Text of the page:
Officials in Pooler this week opened up a new line of communication between the city and its residents.
In a unanimous vote Tuesday, Pooler City Council members approved a contract with Next Wave Designs for the development of a mobile application for the city. The cost in the first year is $2,150 — $1,250 for building the app and a $75 monthly maintenance fee. Pooler IT Director Charles Jones said the app could be up and running in a matter of months.
According to a summary of the app provided by Next Wave representative David Pommenville, Pooler officials can use it to pass along information like road closures, council meetings and community events. An existing cell phone app for the city’s recreation department has been used to alert the public about game cancellations and sign-up deadlines, along with other information, Pommenville wrote.
“A great aspect of this app will also be the ability to pay utility bills from their phone,” he wrote in an email to the city earlier this month. “The app will have a link right to the online bill pay feature that is on the website. … This prevents people from having to come to city hall in person to pay. It makes everything more convenient. The App will be a one-stop-shop for all city info.”
Jones said that while the app will be similar to the city’s website, it provides city residents with a smart phone access to the city’s services with a single click, or in this case, touch.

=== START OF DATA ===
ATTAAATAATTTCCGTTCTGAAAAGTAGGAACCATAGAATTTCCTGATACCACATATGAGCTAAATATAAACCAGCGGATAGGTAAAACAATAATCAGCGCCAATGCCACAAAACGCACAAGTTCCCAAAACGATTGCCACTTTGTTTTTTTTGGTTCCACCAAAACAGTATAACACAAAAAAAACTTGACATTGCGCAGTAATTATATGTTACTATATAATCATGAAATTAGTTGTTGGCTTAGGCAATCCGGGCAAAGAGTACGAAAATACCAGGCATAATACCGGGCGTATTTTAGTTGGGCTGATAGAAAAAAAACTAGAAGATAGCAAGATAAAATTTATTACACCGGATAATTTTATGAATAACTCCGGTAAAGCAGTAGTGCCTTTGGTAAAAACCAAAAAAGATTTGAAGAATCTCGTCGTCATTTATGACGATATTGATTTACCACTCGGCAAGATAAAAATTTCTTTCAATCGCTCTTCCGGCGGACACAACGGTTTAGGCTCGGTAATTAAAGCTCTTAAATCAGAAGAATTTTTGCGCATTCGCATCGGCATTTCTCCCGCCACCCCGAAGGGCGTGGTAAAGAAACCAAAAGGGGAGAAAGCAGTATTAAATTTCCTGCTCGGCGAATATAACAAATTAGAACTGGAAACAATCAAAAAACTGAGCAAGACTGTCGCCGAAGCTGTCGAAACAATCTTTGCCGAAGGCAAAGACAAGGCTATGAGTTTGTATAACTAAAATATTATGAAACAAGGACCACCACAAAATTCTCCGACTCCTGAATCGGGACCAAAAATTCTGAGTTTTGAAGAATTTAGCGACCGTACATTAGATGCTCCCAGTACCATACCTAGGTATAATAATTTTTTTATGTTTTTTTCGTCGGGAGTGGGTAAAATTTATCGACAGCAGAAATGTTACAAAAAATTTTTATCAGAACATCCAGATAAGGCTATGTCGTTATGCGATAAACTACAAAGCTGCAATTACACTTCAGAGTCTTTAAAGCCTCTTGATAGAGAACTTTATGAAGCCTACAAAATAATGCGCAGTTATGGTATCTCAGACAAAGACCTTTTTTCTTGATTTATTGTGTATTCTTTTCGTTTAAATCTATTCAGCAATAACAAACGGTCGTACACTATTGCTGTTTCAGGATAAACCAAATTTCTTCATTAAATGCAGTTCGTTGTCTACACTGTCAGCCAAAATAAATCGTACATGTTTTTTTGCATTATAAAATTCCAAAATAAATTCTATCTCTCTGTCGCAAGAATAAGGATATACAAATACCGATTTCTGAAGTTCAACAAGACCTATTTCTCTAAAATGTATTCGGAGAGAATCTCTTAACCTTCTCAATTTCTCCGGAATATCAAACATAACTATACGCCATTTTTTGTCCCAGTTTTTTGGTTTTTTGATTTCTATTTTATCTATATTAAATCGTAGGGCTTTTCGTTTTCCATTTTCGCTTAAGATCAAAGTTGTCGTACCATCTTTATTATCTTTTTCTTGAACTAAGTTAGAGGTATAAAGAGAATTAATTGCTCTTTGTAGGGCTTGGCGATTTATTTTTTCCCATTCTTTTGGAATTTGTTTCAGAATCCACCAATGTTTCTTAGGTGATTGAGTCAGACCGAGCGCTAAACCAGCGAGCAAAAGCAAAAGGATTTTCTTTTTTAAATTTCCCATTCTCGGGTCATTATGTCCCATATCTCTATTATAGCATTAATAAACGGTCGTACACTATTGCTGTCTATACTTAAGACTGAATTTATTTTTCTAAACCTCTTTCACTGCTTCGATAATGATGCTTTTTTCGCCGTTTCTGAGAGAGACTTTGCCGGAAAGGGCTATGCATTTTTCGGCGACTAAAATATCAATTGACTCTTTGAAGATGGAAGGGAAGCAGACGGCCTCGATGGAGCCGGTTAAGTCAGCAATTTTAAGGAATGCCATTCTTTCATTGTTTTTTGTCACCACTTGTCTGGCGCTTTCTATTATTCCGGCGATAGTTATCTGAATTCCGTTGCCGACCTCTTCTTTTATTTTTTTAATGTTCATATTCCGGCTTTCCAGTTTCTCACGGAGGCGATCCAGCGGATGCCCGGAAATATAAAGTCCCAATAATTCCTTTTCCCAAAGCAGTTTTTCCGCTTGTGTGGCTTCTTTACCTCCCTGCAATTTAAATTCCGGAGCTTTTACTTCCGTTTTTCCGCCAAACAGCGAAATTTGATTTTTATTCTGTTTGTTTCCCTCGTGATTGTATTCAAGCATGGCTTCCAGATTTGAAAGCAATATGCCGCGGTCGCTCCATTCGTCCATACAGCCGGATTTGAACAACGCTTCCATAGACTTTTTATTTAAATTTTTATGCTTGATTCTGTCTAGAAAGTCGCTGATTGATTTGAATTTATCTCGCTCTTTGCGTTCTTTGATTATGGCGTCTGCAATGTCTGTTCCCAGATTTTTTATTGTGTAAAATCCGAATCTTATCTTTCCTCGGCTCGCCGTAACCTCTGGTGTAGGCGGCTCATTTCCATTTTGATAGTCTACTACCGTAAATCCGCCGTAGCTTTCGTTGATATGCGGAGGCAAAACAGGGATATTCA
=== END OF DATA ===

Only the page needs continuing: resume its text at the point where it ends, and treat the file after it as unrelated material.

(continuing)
“We’re just giving the residents another avenue to reach out and get information from the city,” Jones said. “It also affords the opportunity to go ahead and make payment arrangements for their water bill, shign up for utilities — basically it’s going to mirror everything that’s on a mobile website, but it’s an app where it’s one touch and it’s good to go.”
Like the app developed for the recreation department about two years ago, Jones said, the city’s app will provide for the sale of ad space to offset some of the costs. But the true aim of the app is to create a new way of reaching the public, he said.
Meanwhile, the city is also preparing to rebuild it’s public website and bring it up to more modern standards. Up until a few days ago the site had been down, a problem Jones attributed to its hosting platform.
“We’re just moving along,” he said. “We’re going to go with bigger, better. It’s going to look a lot more user friendly, it’s going to be easier to navigate, it’s going to be a lot more modern.”
In other business Tuesday, the council:
• Approved a clearing and grading plan for Phase I of the S.H. Morgan Industrial Park and for its south access road off S.H. Morgan Parkway.
• Voted to recombine three undeveloped portions of the Roberts Tract on Jimmy DeLoach Parkway for future use as an distribution warehouse.
• Signed off on preliminary construction plans for Phase 6 of the Hunt Club subdivision on Jimmy DeLoach Parkway and for Phase 4 of the Harmony subdivision off Quacco Road.